Wales; for many, that little bit on the lefthand side of England, home to some 3 million people (that’s about the same amount of people that live in the state of Iowa) famous for singing, rugby (which to be fair was invented in England, but we just care more), sheep, rain, coal and ummmm that’s about it (and there’s me of course, but I wouldn’t say I’m famous, save for in my mum’s eyes). Wales then isn’t an obvious choice when considering a nation’s impact on the horror genre. But don’t count your sheep before you have sex with them (It’s an old saying). Join Deadly Movies to celebrate this year’s St David’s Day with a salute to Wales’s greatest contributions to our beloved genre (in no particular order btw):
Wales (0 – Present): Yes the country Wales, I’m listing the country as a great contributor.., mainly because this is a Top 5 and I came up with 4 and didn’t have the ego-balls to list my own blog (now based in Vancouver Canada). To be fair Wales has either played location or been the location to some absolute classic Horror titles, including: The Old Dark House (1932 – setting), The Wolf Man (1941 – setting), Frankenstein Meets The Wolf Man (1943 – setting), Three Weird Sisters (1948 – setting), Whispers of Fear (1976 – Setting), An American Werewolf In London (1981 – location), and The Keep (1983 – location). That’s pretty respectable right? I tell you what, if you can name seven better horror films set or shot in Iowa I’ll concede this point.
Ivor Novello (1893 – 1951): Yes that Ivor Novello, as in The Ivor Novello Awards. A man who started life with the much more recognisably Welsh name of David Ivor Davies. Novello, one of the biggest matinee idols of the silent era, left one huge footprint in the horror genre, that of the mysterious and ambiguous lead in Alfred Hitchcock’s Jack The ripper inspired silent flick The Lodger (1926). The film originally called for an open ending whereby audiences wouldn’t know whether Novello was or wasn’t the murderer, a bold move that caused the studio to demanded that the film conclude with Novello’s innocence. Hitchcock obliged but managed some lingering doubt by never revealing the identity of the assailant. Never the less, the impact of Novello’s performance and Hitchcock’s direction would pave the way for you know who and what.., Norman Bates and Psycho (1960). As Hitchcock scholar Donald Spoto put it, it’s “the first time Hitchcock.., revealed his psychological attraction to the association between sex and murder“.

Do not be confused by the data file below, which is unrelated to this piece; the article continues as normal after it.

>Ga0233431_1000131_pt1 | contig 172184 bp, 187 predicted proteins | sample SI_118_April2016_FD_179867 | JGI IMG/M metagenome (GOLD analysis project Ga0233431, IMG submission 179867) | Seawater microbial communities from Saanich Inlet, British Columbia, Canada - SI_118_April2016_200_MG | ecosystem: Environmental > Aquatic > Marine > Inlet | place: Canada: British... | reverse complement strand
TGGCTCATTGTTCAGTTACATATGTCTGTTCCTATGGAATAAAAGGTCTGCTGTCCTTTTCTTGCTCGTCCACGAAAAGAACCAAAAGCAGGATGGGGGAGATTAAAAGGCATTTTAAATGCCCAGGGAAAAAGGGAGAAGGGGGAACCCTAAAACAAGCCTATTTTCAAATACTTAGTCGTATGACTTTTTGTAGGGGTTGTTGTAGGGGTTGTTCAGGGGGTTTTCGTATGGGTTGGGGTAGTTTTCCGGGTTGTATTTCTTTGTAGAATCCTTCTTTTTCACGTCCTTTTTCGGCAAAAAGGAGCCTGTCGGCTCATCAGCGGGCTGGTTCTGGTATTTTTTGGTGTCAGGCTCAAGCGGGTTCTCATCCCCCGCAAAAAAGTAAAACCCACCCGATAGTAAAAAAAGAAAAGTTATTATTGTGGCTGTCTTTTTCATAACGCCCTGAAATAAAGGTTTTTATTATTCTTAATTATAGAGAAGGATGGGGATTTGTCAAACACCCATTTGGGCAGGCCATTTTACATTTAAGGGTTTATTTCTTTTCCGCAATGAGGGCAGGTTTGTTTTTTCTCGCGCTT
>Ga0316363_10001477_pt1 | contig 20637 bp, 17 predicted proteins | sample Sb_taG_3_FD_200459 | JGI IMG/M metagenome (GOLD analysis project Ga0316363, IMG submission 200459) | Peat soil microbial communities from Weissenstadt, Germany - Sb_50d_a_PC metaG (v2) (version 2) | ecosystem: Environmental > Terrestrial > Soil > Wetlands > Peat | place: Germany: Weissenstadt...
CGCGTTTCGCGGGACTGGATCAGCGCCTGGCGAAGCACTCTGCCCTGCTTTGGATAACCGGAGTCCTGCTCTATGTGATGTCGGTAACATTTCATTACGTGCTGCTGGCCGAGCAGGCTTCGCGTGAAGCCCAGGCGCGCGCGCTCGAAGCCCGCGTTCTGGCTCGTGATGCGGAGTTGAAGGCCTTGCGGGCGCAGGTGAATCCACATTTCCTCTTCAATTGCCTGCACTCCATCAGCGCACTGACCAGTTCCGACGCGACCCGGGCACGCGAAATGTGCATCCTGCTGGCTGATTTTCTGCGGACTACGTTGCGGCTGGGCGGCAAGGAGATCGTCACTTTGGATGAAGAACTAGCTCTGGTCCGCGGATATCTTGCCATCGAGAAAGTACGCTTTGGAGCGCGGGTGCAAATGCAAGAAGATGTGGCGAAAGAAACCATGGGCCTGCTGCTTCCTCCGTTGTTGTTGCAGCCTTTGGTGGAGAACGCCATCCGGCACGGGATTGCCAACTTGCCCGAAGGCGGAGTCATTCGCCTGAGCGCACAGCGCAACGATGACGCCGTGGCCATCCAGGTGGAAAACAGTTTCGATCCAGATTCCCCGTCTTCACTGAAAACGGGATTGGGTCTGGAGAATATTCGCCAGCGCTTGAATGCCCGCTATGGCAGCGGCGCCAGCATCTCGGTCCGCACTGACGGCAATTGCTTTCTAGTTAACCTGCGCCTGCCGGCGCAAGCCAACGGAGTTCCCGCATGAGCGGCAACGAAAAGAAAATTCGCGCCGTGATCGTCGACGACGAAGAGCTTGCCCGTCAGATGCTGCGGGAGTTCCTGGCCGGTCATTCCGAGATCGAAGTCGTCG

Anthony Hopkins: My dad always describes Anthony Hopkins’ unforgettable voice as the Welsh equivalent of Sean Connery’s Scottish accent, and I think that sums it up rather nicely. Hopkins has appeared in many a rememberable horror movie including 1978’s wonderful Magic. But he will forever be remembered for his Oscar winning turn as Hannibal Lector in 1991’s The Silence of the Lambs and subsequent sequels Hannibal and Red Dragon. Forever an indisputable icon of horror.
Christian Bale: To be the first man to ever play Batman in three consecutive movies is quite some claim to fame, and he happens to be a Welshman. Granted you’d never know as he changes his accent as often as his socks. But if Bale’s screaming, grunting, growling Batman isn’t horror enough for you, then his cult turn as Patrick Bateman in 1999’s American Psycho bloody well will be.
Arthur Machen (author, 1863 – 1947): I’ll admit I’m struggling at this point. BUT.., this Welsh guy who I had never heard of wrote a book which I had also never heard of until now.., The Great God Pan. Said novel is lorded over by horror overlords H.P. Lovecraft and Stephen King who, have sighted this work as instrumental to their own creations (and we all know the impact they have had on horror). Indeed, King went as far as to say that “The Great God Pan, is one of the best horror stories ever written. Maybe the best in the English language” . If It’s good enough for them.., and so on.
Honourable mentions to Marc Evans (director of My Little Eye – 2002), Richard Burton for getting through The Excorcist 2: The Heretic (1977), and Catherine Zeta-Jones because she’s so hot, but still, The Haunting remake (1999) was shit.